Venezuelan President Hugo Chavez entered Colombia's bitter hostage standoff Friday, seeking to broker a deal between the government and leftist guerrillas to free hostages including politician Ingrid Betancourt and three U.S. defense contractors.

"I ask God that I can contribute in this issue of this humanitarian swap, in the search for peace, a peace for all of us," said Chavez, after stepping of his plane in Bogota on Friday.

Colombia's largest guerrilla group, the Revolutionary Armed Forces of Colombia, or FARC, is holding 45 hostages, including soldiers, politicians and the three U.S. contractors abducted more than four years ago. In return for releasing the hostages, the FARC is demanding that hundreds of guerrillas be freed, including two commanders serving time in the United States.

Success by Chavez, better know for his fierce criticism of Washington, in mediating a humanitarian swap could expand his influence and improve his image in the region.

But it is a risky move. He is stepping squarely into Colombia's civil conflict and generating optimism among the families of those long held captive by rebels.

While the U.S. government and other critics are frequent targets of his incendiary rhetoric, Chavez has seldom involved himself so directly with the internal affairs of another nation. He has long sought to maintain cordial relations with Uribe, despite his close ties to Washington.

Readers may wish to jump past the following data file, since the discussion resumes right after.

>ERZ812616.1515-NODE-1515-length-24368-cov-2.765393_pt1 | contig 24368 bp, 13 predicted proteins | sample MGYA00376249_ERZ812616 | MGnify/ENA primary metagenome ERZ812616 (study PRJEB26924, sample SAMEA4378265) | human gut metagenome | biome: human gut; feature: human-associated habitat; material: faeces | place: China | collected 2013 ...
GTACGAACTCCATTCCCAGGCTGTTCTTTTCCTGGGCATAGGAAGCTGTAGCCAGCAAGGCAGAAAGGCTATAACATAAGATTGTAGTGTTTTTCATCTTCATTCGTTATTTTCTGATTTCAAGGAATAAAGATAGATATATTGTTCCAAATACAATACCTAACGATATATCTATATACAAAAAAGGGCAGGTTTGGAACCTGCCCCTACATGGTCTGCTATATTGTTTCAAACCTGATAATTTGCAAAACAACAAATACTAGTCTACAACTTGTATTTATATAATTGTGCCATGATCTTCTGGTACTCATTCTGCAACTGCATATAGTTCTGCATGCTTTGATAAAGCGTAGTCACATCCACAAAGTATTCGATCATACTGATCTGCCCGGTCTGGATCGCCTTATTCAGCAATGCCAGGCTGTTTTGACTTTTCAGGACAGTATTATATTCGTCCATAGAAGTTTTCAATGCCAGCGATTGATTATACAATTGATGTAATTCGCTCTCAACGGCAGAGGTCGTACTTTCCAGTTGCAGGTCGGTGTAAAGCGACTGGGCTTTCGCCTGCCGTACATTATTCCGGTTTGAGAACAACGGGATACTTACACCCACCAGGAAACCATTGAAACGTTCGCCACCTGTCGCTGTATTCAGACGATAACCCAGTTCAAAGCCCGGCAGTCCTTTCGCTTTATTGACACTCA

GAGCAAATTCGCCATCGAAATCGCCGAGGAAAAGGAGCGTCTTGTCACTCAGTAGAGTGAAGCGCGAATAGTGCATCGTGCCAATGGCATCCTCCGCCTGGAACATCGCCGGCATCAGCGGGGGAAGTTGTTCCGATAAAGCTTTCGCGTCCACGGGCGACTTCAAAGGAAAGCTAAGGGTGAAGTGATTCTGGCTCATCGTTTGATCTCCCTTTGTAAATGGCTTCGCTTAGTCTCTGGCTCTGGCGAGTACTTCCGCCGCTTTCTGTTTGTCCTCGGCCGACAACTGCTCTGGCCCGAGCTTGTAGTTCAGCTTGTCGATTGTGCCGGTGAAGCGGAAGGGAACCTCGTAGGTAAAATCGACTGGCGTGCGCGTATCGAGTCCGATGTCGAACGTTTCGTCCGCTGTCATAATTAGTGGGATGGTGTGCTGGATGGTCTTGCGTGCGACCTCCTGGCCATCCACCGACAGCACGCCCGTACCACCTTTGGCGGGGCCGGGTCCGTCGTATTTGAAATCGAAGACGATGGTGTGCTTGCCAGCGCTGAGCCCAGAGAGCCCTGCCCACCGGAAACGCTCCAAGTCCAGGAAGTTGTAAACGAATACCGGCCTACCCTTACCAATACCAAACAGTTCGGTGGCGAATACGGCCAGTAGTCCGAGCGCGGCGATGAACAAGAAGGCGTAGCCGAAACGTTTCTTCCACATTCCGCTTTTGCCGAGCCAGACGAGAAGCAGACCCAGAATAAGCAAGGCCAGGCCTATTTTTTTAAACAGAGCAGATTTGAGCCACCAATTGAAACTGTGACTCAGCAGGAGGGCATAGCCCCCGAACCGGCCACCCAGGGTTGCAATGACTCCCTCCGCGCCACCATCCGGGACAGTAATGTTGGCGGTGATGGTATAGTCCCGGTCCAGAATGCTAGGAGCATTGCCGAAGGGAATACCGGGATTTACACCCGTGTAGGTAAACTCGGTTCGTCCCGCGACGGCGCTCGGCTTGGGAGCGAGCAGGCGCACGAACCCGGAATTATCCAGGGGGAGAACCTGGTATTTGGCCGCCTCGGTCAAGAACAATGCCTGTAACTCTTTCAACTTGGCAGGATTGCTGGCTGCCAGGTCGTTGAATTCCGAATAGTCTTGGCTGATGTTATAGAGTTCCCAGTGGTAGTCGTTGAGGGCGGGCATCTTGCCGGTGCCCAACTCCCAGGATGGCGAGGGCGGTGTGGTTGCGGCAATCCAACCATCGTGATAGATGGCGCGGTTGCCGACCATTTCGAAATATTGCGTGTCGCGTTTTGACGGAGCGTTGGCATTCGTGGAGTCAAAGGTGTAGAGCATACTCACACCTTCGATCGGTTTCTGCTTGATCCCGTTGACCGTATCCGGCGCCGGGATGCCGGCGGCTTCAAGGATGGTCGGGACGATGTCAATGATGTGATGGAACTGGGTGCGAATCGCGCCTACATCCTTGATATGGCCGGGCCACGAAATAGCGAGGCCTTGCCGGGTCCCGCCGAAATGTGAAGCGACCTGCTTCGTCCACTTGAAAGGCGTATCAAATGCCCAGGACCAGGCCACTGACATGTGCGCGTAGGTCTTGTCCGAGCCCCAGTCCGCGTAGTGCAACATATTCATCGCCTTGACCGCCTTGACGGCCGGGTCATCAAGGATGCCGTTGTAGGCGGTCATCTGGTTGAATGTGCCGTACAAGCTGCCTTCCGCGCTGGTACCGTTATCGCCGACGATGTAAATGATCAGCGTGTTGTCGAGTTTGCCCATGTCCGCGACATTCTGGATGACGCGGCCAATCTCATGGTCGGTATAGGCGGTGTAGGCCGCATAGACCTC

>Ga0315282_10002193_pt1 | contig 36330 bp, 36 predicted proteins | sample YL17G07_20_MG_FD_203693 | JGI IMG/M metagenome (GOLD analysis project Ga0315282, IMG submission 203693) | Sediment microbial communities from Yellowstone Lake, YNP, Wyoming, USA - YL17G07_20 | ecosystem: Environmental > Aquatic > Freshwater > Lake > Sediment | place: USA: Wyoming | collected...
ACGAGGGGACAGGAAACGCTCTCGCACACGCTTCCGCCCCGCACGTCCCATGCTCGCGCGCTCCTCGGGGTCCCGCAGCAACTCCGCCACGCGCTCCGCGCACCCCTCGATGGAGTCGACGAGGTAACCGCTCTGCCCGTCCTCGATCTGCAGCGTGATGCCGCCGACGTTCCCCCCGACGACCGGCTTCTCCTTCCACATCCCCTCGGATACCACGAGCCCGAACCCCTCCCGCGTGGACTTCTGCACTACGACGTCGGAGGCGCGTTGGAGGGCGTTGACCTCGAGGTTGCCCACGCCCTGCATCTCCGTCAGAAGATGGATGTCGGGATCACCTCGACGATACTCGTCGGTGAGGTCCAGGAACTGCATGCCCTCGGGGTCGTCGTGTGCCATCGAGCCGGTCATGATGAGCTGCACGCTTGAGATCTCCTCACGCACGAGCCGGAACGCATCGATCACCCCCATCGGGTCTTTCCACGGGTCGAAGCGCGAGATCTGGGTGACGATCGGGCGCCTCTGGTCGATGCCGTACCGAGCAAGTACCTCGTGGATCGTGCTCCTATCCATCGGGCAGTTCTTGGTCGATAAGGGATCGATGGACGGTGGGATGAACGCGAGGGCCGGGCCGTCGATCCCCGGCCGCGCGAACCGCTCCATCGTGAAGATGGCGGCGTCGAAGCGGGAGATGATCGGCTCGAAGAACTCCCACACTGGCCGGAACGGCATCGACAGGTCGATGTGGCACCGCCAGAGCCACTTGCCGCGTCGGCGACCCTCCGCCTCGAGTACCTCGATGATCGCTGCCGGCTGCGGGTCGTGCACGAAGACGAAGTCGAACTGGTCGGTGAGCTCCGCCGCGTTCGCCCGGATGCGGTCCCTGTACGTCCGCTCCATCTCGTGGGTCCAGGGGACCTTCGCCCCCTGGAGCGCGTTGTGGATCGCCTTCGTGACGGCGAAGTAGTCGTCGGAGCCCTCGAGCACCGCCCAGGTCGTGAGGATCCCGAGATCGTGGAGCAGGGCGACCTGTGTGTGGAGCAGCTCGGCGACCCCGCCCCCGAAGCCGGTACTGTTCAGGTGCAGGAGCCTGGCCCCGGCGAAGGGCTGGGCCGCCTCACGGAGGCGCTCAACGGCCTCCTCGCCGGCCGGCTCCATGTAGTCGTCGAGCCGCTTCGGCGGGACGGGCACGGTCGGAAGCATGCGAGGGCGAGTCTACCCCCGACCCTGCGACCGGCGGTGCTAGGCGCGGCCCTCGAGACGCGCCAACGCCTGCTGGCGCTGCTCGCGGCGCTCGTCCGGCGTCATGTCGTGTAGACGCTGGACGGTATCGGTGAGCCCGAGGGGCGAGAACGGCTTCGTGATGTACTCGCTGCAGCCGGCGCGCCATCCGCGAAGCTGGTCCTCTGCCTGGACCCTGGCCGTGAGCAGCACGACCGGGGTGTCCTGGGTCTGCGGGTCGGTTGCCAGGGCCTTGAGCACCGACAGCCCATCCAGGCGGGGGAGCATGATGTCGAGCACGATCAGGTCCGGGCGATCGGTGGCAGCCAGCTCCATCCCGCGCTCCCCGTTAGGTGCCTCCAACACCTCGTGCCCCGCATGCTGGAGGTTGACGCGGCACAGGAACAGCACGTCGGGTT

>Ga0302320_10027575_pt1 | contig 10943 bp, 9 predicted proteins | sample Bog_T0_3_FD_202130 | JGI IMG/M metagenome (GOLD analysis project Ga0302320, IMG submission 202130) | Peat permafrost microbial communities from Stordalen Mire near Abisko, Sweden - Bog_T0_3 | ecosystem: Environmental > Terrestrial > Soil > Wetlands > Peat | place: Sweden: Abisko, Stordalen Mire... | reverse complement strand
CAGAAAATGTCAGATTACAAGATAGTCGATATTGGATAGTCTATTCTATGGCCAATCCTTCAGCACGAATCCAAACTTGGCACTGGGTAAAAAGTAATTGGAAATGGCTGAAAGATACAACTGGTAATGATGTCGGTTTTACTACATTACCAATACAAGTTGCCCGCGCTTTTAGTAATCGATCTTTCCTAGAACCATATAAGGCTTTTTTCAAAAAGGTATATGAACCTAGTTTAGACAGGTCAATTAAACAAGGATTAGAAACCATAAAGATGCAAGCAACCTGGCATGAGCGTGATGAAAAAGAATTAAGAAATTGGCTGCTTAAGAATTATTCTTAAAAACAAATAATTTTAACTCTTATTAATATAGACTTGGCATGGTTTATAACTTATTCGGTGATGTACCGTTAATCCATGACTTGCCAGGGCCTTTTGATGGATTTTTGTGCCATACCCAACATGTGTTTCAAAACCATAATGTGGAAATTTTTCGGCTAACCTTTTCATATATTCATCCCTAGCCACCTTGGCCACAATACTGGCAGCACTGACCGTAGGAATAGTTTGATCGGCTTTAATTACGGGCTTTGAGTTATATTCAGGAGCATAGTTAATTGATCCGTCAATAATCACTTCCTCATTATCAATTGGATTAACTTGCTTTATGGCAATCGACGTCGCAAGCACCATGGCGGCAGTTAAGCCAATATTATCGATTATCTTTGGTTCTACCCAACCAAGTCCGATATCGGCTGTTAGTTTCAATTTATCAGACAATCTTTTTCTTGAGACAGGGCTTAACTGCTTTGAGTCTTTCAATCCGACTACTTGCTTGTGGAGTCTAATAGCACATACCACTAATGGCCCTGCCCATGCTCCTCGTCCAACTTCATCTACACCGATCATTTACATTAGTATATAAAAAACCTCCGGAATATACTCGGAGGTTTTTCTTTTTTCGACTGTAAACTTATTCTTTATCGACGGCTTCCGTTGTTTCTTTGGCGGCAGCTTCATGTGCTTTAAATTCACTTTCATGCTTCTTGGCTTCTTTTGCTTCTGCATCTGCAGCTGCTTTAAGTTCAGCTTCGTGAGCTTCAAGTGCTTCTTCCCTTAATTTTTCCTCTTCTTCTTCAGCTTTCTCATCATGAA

Colombia's government and guerrillas agree in principle to the exchange but the details of a deal appear far from reach.

The FARC insists the government temporarily demilitarize a zone in southwest Colombia for the hand over of the hostages. Uribe has ruled this out. The rebels also demand that the released guerrillas be allowed to return to the insurgency, something the government has also rejected.

Nevertheless, the families of the kidnapped have expressed optimism the left-leaning Chavez can bridge the mutual distrust between the conservative government and leftist rebels.

Chavez was set to spend Friday mostly in meetings with Uribe at the president's farm just outside of the capital, Bogota.

The French-Colombian Betancourt was abducted as she campaigned for president of Colombia in 2002. She recently marked her 2000th day in captivity.

On Thursday, France's Nicolas Sarkozy phoned Uribe to express his support for the latest talks.

U.S. defense contractors Marc Gonsalves, Thomas Howes and Keith Stansell were snatched by the rebels after their plane crashed in southern Colombia in February 2003 as they were flying a surveillance mission. They are the longest held U.S. citizens currently held in captivity.